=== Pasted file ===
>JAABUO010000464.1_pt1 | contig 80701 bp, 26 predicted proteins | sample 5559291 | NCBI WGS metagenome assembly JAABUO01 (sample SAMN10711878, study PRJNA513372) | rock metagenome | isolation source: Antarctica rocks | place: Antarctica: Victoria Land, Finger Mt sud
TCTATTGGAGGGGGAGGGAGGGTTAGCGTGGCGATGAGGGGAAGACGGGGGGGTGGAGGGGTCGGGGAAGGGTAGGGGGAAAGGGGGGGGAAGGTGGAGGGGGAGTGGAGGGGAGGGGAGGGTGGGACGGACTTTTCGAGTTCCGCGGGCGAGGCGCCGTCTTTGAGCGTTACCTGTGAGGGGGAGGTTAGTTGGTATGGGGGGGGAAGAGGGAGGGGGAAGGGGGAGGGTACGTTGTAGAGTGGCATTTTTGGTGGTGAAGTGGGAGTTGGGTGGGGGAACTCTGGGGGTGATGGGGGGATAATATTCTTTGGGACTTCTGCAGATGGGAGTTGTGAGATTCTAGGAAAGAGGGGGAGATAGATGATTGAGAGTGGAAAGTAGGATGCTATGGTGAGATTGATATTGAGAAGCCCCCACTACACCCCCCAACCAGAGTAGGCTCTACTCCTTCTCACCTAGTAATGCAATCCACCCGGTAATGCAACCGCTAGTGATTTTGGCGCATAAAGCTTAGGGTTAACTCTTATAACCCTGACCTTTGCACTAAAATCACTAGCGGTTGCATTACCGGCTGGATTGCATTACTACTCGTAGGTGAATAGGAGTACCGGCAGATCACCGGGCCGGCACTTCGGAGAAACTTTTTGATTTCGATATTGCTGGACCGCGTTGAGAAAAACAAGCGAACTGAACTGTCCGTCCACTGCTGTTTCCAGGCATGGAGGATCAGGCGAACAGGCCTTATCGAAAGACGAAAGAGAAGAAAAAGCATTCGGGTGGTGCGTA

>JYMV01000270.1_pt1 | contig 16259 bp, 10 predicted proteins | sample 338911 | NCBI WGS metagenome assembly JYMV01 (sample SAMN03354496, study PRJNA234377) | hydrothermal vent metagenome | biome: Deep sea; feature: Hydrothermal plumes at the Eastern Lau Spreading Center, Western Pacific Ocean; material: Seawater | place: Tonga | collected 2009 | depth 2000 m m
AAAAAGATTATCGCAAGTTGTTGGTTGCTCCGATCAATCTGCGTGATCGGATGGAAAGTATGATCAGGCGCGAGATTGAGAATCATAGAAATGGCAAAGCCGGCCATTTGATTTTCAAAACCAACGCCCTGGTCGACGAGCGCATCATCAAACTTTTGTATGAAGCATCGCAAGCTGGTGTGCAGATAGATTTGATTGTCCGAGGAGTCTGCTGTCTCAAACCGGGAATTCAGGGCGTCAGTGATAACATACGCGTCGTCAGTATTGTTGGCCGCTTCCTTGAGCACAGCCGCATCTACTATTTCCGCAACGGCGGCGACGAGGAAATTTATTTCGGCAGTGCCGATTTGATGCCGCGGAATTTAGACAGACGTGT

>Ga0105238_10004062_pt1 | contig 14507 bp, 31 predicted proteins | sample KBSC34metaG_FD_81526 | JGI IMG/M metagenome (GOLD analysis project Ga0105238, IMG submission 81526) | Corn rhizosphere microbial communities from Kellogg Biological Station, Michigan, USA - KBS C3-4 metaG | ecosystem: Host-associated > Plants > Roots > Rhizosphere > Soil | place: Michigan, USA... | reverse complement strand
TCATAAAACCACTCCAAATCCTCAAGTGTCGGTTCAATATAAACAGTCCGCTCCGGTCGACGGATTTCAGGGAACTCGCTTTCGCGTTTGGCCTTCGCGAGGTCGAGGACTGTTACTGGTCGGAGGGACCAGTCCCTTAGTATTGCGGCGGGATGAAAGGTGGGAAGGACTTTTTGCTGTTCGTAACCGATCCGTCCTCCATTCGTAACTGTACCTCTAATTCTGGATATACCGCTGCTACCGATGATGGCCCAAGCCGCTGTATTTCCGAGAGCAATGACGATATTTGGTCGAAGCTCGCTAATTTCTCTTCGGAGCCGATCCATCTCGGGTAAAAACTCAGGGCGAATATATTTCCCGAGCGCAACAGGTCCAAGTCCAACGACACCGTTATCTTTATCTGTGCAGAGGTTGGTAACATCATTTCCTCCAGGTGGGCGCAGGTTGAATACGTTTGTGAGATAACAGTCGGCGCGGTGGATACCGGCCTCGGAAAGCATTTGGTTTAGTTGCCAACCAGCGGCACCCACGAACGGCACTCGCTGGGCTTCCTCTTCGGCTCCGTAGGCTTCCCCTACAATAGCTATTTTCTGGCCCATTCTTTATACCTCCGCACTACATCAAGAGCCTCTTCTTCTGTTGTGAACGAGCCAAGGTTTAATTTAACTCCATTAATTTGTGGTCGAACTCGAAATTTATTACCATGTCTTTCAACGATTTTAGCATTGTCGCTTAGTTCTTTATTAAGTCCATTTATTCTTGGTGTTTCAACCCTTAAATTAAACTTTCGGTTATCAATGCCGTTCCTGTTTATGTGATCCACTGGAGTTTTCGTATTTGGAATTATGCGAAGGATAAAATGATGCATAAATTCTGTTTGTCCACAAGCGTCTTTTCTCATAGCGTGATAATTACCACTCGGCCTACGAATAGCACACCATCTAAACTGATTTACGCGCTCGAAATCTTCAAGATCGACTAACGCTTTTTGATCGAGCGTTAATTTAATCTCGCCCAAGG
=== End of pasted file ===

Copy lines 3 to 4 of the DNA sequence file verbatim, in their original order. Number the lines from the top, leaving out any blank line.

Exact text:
>JYMV01000270.1_pt1 | contig 16259 bp, 10 predicted proteins | sample 338911 | NCBI WGS metagenome assembly JYMV01 (sample SAMN03354496, study PRJNA234377) | hydrothermal vent metagenome | biome: Deep sea; feature: Hydrothermal plumes at the Eastern Lau Spreading Center, Western Pacific Ocean; material: Seawater | place: Tonga | collected 2009 | depth 2000 m m
AAAAAGATTATCGCAAGTTGTTGGTTGCTCCGATCAATCTGCGTGATCGGATGGAAAGTATGATCAGGCGCGAGATTGAGAATCATAGAAATGGCAAAGCCGGCCATTTGATTTTCAAAACCAACGCCCTGGTCGACGAGCGCATCATCAAACTTTTGTATGAAGCATCGCAAGCTGGTGTGCAGATAGATTTGATTGTCCGAGGAGTCTGCTGTCTCAAACCGGGAATTCAGGGCGTCAGTGATAACATACGCGTCGTCAGTATTGTTGGCCGCTTCCTTGAGCACAGCCGCATCTACTATTTCCGCAACGGCGGCGACGAGGAAATTTATTTCGGCAGTGCCGATTTGATGCCGCGGAATTTAGACAGACGTGT